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JAMA. 1907;XLVIII(20):1692-1693. doi:10.1001/jama.1907.02520460048012.
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From the circular accompanying a package bought over a year ago, we find the powder recommended for the following conditions: "For Leucorrhea. Gonorrhea. Vaginitis, Pruritus. Ulcerated conditions of the mucous membrane,... Scrofulous Syphilitic and Varicose Ulcers,... for Spraying the Nose and Throat,... for immediate deodorizing and disinfecting, for prickly heat, poison oak, squamous eczema and other conditions of similar nature.... As a deodorant and prophylactic in dental work,... for disinfecting offensive cavities.... for profuse and offensive perspiration, swelling, soreness and burning of the body and feet.... As a delightful toilet preparation after the bath and shaving."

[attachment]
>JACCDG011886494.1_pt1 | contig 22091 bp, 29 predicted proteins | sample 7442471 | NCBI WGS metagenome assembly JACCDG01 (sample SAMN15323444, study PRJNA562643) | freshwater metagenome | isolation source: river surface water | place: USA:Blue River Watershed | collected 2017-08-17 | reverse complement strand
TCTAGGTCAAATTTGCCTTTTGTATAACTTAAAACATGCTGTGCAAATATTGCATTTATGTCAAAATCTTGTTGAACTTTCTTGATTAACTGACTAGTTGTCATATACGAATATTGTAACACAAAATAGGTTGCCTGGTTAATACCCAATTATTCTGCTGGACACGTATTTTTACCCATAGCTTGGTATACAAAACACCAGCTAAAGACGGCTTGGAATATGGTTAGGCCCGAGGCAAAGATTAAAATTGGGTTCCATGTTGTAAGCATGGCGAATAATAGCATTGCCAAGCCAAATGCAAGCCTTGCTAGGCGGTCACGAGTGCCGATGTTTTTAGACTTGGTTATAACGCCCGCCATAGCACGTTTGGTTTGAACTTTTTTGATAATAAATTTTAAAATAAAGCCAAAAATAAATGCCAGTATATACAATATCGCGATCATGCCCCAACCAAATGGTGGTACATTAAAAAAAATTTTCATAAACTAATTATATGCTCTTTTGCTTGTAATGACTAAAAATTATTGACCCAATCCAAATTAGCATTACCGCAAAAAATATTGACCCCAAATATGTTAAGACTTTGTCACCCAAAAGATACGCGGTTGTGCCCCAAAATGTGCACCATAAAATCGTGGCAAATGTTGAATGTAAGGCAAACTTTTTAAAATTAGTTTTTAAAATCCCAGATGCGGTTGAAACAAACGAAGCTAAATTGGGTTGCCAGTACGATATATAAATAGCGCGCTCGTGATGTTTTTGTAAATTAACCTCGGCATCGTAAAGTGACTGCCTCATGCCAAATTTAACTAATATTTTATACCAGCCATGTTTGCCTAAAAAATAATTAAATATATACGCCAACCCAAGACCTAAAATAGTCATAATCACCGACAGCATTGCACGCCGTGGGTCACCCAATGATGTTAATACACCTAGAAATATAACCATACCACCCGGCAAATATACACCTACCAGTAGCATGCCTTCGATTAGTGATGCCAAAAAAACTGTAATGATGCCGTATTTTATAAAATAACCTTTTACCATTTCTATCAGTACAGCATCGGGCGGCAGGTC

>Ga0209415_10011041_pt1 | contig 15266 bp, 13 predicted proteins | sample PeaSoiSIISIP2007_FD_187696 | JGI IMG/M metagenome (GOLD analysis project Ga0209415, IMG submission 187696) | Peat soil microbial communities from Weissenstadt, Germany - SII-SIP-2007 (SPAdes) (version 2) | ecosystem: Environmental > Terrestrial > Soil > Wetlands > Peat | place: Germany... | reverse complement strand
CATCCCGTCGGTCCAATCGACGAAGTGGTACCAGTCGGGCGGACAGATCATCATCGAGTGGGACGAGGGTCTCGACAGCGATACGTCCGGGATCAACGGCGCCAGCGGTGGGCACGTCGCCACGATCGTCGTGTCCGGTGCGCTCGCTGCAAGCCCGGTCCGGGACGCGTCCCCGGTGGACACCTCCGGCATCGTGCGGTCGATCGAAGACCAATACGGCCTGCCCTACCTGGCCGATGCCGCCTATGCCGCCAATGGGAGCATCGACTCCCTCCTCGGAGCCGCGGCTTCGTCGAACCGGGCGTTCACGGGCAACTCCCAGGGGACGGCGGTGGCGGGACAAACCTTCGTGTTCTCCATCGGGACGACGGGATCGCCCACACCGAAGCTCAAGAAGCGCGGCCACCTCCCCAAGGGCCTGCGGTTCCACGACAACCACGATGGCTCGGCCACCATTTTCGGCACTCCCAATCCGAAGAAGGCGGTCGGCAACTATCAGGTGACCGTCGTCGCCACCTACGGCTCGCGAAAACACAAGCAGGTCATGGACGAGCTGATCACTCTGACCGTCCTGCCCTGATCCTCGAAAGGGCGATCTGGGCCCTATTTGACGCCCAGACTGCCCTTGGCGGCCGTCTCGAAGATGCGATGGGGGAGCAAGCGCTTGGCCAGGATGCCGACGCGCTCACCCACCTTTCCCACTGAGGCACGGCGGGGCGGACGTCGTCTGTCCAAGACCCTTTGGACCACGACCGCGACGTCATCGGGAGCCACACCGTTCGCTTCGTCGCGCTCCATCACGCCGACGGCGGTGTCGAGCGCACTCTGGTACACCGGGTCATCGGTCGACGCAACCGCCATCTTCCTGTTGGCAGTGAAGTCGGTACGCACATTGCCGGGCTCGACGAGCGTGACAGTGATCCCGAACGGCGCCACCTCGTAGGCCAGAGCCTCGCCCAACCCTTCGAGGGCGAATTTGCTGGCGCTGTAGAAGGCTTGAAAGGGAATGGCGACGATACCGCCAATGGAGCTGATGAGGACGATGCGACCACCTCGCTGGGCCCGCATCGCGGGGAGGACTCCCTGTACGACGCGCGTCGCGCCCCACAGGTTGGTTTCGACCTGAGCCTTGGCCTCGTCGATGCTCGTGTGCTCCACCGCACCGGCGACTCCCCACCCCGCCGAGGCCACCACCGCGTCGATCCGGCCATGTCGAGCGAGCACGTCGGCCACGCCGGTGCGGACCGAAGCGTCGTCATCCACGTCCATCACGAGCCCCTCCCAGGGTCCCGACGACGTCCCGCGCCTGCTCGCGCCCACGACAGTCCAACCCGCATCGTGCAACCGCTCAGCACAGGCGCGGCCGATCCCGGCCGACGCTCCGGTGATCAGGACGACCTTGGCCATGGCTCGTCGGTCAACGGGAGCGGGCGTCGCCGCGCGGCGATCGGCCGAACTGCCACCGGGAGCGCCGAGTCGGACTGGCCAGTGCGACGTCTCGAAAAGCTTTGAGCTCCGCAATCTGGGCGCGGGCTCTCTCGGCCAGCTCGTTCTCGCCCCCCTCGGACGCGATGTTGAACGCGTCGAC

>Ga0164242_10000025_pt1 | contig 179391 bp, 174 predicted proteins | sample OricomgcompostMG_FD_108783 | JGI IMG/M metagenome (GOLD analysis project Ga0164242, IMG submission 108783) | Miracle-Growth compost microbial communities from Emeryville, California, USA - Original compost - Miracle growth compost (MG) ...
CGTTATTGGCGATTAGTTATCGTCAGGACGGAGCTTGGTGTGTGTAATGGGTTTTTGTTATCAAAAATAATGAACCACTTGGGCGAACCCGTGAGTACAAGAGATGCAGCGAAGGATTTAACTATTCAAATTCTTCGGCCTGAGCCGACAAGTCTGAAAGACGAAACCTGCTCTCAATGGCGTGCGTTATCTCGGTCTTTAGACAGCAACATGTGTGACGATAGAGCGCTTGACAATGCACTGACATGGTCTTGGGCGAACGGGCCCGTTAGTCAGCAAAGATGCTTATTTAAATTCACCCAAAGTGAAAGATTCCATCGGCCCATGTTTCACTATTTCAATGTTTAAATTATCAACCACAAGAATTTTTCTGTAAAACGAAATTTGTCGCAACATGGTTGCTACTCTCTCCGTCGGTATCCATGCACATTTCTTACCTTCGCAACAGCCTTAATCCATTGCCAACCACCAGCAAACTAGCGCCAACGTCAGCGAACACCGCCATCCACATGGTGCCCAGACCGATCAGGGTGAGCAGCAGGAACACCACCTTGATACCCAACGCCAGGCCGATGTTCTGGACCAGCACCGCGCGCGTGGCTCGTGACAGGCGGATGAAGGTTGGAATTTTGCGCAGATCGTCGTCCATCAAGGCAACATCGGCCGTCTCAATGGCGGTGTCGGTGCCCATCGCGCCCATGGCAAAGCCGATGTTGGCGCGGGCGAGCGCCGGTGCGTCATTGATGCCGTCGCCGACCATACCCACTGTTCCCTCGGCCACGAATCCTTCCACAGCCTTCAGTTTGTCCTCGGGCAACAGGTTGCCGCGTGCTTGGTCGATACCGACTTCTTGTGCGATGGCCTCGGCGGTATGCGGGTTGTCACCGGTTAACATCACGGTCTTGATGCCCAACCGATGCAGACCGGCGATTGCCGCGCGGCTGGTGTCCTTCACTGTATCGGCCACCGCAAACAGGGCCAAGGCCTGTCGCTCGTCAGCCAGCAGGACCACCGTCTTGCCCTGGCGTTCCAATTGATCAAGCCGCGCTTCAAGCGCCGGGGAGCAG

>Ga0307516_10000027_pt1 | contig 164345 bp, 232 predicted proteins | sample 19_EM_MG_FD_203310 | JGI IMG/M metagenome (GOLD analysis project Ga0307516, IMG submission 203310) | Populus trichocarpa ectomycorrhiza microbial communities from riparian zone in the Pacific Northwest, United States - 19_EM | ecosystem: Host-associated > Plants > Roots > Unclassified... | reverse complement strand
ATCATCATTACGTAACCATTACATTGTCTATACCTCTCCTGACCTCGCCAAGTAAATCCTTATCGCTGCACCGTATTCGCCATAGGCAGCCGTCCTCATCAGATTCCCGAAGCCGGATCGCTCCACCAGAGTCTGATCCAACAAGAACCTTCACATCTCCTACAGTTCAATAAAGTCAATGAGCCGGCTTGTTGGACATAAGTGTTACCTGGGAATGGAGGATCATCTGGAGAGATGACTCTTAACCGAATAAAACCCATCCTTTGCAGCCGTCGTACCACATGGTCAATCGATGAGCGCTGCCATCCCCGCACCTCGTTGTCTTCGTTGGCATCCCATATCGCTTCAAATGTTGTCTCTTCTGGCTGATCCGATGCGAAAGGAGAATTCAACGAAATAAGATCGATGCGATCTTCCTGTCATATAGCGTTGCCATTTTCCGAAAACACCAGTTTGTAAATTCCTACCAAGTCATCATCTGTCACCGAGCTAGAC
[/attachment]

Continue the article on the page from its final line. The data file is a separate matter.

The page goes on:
Last January the national Food and Drugs Act went into effect; one of its provisions Is that the label must not lie. This is not the exact verbiage, but it means the same thing. So, instead of repeating the old false statements, the new label of Tyree's antiseptic powder contains nothing whatever about the composition; the law does not require that it should—unless the preparation contains certain specified drugs. Why is the formula omitted?


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